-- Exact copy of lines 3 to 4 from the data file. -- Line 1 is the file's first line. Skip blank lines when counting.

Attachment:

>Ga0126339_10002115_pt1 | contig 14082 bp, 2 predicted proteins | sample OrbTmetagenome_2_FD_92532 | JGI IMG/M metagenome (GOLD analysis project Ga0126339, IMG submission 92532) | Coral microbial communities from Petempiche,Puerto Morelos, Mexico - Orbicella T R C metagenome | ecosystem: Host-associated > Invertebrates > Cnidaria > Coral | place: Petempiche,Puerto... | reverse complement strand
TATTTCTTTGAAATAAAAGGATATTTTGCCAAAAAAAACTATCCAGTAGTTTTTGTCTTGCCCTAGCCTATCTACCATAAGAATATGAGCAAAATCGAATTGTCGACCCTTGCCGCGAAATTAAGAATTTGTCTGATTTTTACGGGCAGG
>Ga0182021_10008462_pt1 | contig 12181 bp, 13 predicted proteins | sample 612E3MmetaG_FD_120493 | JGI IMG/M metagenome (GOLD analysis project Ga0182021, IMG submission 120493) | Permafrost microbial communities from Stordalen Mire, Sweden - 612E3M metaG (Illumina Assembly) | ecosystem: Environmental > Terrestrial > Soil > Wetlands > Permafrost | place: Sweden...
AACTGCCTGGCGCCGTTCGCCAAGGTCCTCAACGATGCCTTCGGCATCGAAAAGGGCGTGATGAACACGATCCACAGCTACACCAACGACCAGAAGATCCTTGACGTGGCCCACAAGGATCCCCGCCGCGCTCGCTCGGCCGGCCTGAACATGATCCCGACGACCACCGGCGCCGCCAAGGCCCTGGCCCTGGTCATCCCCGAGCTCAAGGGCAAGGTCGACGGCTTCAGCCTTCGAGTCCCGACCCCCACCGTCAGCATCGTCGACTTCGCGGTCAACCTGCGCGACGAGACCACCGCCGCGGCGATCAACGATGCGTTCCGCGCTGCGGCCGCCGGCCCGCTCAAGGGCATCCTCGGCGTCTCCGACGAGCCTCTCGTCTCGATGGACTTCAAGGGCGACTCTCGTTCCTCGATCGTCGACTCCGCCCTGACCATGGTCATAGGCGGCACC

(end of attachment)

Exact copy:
>Ga0182021_10008462_pt1 | contig 12181 bp, 13 predicted proteins | sample 612E3MmetaG_FD_120493 | JGI IMG/M metagenome (GOLD analysis project Ga0182021, IMG submission 120493) | Permafrost microbial communities from Stordalen Mire, Sweden - 612E3M metaG (Illumina Assembly) | ecosystem: Environmental > Terrestrial > Soil > Wetlands > Permafrost | place: Sweden...
AACTGCCTGGCGCCGTTCGCCAAGGTCCTCAACGATGCCTTCGGCATCGAAAAGGGCGTGATGAACACGATCCACAGCTACACCAACGACCAGAAGATCCTTGACGTGGCCCACAAGGATCCCCGCCGCGCTCGCTCGGCCGGCCTGAACATGATCCCGACGACCACCGGCGCCGCCAAGGCCCTGGCCCTGGTCATCCCCGAGCTCAAGGGCAAGGTCGACGGCTTCAGCCTTCGAGTCCCGACCCCCACCGTCAGCATCGTCGACTTCGCGGTCAACCTGCGCGACGAGACCACCGCCGCGGCGATCAACGATGCGTTCCGCGCTGCGGCCGCCGGCCCGCTCAAGGGCATCCTCGGCGTCTCCGACGAGCCTCTCGTCTCGATGGACTTCAAGGGCGACTCTCGTTCCTCGATCGTCGACTCCGCCCTGACCATGGTCATAGGCGGCACC